After an auction last year, prolific developer Chetrit Group won the right to buy the Sony Building for $1.1 billion. It's long been speculated that the new owner would undertake a partial offices-to-condos conversion, and lo and behold, it (very likely) shall be so. The Wall Street Journal dug up filings from the Attorney General's office showing that a section of the building is earmarked for 96 apartments. The paperwork doesn't shed light on which floors, or how many, are slated for the overhauleven though past remarks and profit-making reasons would lead one to think it'll be the upper floors, with the lower floors continuing to serve as office space or perhaps a hotel. And because Sony's lease-back lasts through 2016, construction won't start immediately anyway. The Philip Johnson-designed skyscraper on Madison between 55th and 56th streets, which opened its doors in 1984 and was home to AT&T before Sony bought it from them, has 37 floors.
When the modernist tower first opened, its ornamented top was derided as out of character with the movement, evengaspkitsch. One critic wrote: "The pediment... culminates with symbolic references, depending on one's orientation, to car grilles, a grandfather clock, a Chippendale highboy, and as an in-joke, a monumental reference to the split pediment used earlier by Venturi for his mother's house." Hm, the latter must have been a very in-joke.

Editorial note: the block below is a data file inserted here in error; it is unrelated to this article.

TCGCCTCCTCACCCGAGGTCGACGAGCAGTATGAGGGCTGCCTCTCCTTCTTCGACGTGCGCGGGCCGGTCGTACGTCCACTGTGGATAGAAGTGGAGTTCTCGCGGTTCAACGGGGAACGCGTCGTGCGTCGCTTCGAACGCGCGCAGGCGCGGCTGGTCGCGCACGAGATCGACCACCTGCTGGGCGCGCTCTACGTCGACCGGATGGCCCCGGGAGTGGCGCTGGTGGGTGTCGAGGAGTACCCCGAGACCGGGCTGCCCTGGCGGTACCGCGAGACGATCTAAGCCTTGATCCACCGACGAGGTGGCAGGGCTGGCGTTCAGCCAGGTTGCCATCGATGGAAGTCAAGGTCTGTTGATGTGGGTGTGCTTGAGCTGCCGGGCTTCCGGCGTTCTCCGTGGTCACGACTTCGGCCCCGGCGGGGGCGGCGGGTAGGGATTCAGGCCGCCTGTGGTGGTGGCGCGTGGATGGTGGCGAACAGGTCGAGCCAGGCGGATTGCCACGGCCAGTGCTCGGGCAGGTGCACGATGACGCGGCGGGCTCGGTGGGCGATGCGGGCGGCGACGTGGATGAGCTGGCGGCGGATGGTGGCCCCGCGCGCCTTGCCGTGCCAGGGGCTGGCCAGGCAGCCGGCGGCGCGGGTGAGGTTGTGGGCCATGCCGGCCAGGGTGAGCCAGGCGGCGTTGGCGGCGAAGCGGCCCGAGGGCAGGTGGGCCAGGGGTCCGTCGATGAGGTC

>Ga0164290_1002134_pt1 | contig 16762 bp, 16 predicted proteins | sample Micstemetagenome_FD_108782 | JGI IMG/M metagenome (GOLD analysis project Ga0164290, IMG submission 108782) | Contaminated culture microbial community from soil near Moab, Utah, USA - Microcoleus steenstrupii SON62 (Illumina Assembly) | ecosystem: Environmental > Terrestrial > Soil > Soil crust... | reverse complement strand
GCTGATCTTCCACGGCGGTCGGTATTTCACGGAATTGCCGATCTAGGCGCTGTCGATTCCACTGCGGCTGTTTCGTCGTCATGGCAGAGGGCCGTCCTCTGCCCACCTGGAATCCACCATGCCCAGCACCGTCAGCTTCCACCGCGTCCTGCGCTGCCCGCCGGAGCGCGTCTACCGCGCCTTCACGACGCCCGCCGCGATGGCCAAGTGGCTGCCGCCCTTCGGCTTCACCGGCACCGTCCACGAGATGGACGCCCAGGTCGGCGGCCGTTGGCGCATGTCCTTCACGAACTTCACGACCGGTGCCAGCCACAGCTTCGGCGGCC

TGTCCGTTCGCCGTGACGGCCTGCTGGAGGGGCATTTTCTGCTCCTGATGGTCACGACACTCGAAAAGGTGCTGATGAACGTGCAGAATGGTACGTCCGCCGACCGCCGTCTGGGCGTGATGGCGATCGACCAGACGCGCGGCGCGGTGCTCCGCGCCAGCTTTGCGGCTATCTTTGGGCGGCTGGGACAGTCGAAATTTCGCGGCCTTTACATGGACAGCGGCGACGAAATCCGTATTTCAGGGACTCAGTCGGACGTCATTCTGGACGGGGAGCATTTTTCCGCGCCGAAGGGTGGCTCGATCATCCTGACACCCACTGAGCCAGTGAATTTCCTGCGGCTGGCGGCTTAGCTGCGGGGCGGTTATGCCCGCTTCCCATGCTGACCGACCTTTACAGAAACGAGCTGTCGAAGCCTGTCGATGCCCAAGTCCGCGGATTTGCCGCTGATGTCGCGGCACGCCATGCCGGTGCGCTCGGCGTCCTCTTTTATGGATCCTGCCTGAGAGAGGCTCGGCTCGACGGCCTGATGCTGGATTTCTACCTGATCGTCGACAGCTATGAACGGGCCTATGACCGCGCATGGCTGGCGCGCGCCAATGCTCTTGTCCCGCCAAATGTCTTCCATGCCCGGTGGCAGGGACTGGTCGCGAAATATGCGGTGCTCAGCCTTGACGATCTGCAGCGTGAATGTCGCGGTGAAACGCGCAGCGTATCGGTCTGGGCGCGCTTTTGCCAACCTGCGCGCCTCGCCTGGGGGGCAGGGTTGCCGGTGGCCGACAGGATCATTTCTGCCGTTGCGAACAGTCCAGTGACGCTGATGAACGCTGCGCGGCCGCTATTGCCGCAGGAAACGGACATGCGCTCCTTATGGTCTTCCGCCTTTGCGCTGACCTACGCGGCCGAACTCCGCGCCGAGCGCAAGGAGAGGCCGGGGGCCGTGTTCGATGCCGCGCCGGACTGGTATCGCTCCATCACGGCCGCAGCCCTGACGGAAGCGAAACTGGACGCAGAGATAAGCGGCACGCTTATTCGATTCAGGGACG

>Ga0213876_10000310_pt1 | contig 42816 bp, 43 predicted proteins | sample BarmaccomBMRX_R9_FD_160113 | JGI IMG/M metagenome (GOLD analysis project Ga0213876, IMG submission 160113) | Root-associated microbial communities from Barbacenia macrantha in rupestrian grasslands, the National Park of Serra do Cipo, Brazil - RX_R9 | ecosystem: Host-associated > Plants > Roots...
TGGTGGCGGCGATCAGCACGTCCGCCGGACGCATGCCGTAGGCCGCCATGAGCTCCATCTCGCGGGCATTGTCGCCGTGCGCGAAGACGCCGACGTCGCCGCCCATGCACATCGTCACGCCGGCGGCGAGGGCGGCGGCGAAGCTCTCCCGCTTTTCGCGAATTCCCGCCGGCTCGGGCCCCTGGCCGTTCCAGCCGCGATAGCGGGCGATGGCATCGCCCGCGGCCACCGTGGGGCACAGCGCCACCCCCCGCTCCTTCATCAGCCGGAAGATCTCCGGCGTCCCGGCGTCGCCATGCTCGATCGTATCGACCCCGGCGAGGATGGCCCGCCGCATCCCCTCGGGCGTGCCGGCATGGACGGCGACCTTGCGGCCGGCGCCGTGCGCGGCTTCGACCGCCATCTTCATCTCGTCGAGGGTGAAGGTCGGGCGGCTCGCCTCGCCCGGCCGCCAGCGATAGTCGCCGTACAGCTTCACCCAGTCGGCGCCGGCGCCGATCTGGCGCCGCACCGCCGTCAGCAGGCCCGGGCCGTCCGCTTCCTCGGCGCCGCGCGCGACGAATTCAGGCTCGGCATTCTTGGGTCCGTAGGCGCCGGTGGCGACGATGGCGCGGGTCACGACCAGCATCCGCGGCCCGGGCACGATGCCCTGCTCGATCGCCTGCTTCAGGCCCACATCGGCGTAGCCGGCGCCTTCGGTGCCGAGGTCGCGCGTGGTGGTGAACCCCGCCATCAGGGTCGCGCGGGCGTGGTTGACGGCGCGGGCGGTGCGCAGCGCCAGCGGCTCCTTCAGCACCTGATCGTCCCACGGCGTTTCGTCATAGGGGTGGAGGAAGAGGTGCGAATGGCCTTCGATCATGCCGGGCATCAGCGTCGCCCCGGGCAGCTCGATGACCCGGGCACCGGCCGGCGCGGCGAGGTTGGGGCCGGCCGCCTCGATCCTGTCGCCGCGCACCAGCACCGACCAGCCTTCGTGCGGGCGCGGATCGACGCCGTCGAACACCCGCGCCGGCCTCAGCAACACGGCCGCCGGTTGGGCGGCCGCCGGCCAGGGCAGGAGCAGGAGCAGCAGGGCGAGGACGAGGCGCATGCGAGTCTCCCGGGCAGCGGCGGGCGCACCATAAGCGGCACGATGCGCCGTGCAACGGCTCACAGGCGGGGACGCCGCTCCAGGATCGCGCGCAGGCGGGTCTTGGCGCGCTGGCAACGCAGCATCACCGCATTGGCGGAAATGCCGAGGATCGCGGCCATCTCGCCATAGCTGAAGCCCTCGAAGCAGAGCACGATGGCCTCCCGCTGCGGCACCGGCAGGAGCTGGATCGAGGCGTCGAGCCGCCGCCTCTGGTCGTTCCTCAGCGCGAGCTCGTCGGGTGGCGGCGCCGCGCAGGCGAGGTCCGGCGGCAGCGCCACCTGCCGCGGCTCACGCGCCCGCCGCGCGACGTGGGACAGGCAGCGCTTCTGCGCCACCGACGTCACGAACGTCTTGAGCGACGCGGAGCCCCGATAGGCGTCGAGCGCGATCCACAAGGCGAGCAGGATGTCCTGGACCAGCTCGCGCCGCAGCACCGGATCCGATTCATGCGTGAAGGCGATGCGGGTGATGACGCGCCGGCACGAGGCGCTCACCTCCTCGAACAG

Back to the present day, in which Chetrit has just a titch of experience with conversions, having recently transformed a Brooklyn hospital into rentals. The company, led by Joseph Chetrit, is also in the process of turning the old Emigrant Industrial Savings Bank on Chambers Street into condos, a Noho office building into a boutique hotel, and, also in Midtown, a former hotel into 109 condos. Conversion-crazy, that Chetrit is.
· Portion of Sony Building to Become High-End Condos [WSJ]
· All Sony Building coverage [Curbed]
· All Chetrit Group coverage [Curbed]
Photo via Property Shark